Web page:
Are we preparing for the shift to a team model? How do we fit into this model? How well do pharmacists, other health care providers, and hospital administrators understand the importance of our direct role with the patient?
Many, but not all, of the guiding principles of patient-focused care are the same as those of pharmaceutical care. Seamless patient care, the transparent transition of a patient’s care from pharmacist to pharmacist, is one principle common to both approaches.
There appears to be a threat in some patient-focused care designs to the pharmaceutical care concept of direct interaction with the patient. I see nurses in a position to determine who sees the patient and who does not. People differ in their willingness to collaborate. The guiding principles of patient-focused care could require complex patient information to be filtered through the nurse.
I believe that the concept of a pharmacist taking direct responsibility for a patient’s therapeutic outcomes can be realized in both hospital and ambulatory care settings. Our work at the University of Cincinnati, most notably in the neonatal intensive care unit (NICU), bears this out. In this unit, our pharmacists follow several principles:
- They focus on the patient as their primary customer (the nurse and physician are important but not exclusive customers).
- They anticipate the patient’s pharmaceutical needs in a structured
and documented fashion.
- They are team focused and set their own schedules and patient care improvement projects with management for support.
- Their goals and objectives in the NICU are congruent with those of the department and the institution.
- They value each other’s input and, in turn, are valued by their colleagues in neonatology and nursing. Incidentally, none of the five pharmacists on this team has a Pharm.D. degree.
I also believe that pharmaceutical care in the outpatient setting is our next pharmacy practice shift. It offers tremendous opportunity for improving care to patients. My colleagues in the medical center and college of pharmacy and I have recently received a GAPS (Grant Award for Pharmacy Schools) to look specifically at the needs and successes of pharmacists providing pharmaceutical care in outpatient settings. Others, such as Linda Strand and Doug Hepler,(2) are also focusing considerable attention on this area. The proceedings of the recent ASHP conference on implementing pharmaceutical care should be on the top of everyone’s reading list.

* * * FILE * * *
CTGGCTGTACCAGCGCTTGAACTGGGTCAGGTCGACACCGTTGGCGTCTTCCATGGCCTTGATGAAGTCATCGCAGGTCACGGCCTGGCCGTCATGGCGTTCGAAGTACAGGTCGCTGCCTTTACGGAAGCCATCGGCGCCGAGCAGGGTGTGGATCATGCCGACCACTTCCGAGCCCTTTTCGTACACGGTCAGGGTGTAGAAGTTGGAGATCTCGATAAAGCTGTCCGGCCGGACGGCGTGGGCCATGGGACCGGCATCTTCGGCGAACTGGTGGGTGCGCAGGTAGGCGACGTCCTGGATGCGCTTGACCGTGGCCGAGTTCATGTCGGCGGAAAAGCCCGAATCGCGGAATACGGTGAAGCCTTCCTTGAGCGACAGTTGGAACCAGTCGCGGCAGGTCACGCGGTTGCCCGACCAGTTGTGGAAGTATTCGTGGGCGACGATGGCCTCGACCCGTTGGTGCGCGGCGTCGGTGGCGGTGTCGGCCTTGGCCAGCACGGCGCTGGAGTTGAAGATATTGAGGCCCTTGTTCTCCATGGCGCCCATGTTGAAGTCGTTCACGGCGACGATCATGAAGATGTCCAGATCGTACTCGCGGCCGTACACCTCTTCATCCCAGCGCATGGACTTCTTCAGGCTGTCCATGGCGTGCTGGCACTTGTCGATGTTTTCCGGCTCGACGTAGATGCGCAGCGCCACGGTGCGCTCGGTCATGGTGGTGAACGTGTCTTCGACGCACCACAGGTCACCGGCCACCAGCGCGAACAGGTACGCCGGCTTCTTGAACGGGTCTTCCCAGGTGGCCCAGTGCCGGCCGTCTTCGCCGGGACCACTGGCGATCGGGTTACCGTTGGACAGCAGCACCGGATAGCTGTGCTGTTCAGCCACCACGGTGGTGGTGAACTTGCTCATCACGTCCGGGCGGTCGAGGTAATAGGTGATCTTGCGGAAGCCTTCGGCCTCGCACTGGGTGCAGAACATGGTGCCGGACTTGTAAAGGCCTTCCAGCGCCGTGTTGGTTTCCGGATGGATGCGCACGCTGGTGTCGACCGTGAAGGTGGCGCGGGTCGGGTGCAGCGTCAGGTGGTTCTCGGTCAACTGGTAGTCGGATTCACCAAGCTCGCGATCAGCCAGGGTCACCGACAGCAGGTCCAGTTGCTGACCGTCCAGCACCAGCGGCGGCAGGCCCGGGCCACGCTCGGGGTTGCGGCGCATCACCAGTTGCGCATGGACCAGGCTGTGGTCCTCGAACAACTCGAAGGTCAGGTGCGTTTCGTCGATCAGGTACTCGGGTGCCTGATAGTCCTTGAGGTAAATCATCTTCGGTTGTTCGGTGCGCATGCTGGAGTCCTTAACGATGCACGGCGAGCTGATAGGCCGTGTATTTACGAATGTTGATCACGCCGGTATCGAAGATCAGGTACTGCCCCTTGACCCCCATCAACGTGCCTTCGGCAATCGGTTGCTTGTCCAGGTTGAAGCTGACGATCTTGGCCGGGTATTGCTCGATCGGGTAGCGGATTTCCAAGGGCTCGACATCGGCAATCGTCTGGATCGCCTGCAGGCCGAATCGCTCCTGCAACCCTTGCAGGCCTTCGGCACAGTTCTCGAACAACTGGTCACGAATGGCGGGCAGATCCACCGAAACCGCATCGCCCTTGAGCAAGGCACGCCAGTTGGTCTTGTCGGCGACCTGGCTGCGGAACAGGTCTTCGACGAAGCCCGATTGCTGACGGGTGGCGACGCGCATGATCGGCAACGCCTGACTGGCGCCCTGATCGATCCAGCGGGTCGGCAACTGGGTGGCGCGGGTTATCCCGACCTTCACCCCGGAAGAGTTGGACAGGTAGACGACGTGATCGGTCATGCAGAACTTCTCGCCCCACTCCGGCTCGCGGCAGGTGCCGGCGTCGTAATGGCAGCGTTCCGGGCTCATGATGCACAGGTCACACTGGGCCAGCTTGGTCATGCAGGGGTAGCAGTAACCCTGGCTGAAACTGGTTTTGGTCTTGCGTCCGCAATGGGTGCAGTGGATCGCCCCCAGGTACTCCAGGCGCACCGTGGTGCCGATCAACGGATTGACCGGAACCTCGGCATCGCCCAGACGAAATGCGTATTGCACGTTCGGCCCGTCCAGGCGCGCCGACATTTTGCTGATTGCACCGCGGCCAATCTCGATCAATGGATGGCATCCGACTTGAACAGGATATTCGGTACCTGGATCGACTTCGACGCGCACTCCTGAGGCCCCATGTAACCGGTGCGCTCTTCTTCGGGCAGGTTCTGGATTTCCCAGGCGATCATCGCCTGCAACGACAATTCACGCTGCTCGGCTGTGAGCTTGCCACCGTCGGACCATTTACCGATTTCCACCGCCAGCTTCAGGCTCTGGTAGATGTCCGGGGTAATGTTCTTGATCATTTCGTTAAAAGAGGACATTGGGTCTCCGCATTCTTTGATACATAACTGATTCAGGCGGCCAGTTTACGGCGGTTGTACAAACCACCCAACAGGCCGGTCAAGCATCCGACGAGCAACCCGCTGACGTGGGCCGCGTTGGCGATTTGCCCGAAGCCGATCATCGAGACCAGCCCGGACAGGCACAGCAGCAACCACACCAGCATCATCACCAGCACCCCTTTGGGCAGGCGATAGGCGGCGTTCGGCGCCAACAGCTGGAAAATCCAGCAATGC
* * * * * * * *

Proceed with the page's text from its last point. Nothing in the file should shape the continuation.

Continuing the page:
If the guiding principles of pharmaceutical care sound vaguely like those of J. Edward Deming(3) and others, they should. The principles of pharmaceutical care and continuous quality improvement are complementary. Pharmaceutical care is the application of continuous quality improvement in the field of pharmacy.
Before I review ideas for shifting our paradigm, I want to tell you about a recent conversation. The book Liberation Management, which I mentioned earlier, was recommended to me by an associate at DDI-Pacer, the University of Cincinnati Hospital’s consultant in continuous quality improvement. Peters writes about a hospital in Florida that analyzed its way of delivering care to patients and adapted the “carepairs” concept—a nurse and a medical assistant who together provide most of the care a patient needs. Concerned as I am about the potential collision course of one of the principles of pharmaceutical care, providing direct care to the patient, and the principles of patient-focused care, I called the director of pharmacy in this Florida hospital. Our discussion was very sobering.
After introducing myself, I asked the pharmacy director to describe his hospital’s model of patient-focused care, because we were doing some similar redesigning at my hospital. The Florida hospital has an average census of 550–600 patients. Patients are taken care of mainly in their rooms. They are not transported to different areas of the hospital for tests, even for radiological tests. Admitting is now done on the unit, and quality assurance, drug-use evaluation, and all activities to comply with Joint Commission and OBRA requirements are handled at the patient level.
The hospital’s pharmacists like the model because they have more time for clinical roles. They are not a part of the care-pair team, but they are on the patient units and are probably the most independent professionals on the unit. The pharmacists have adapted to reporting to a nonpharmacist. Managers are not a part of the structure of patient units, and the plan is for all department heads to be eliminated, including the director of nursing. The director of pharmacy and his assistant are developing a governance structure for the pharmacists on the team so that they will be self-governed.
I suggested to the director of pharmacy that his next task might be updating his résumé. He admitted that he was indeed working himself out of a job. From his tone of voice, and from having been a pharmacist on a psychiatric unit for a couple of years, I knew when to ask him how he felt and how he was personally dealing with all these changes. His answer was distressing.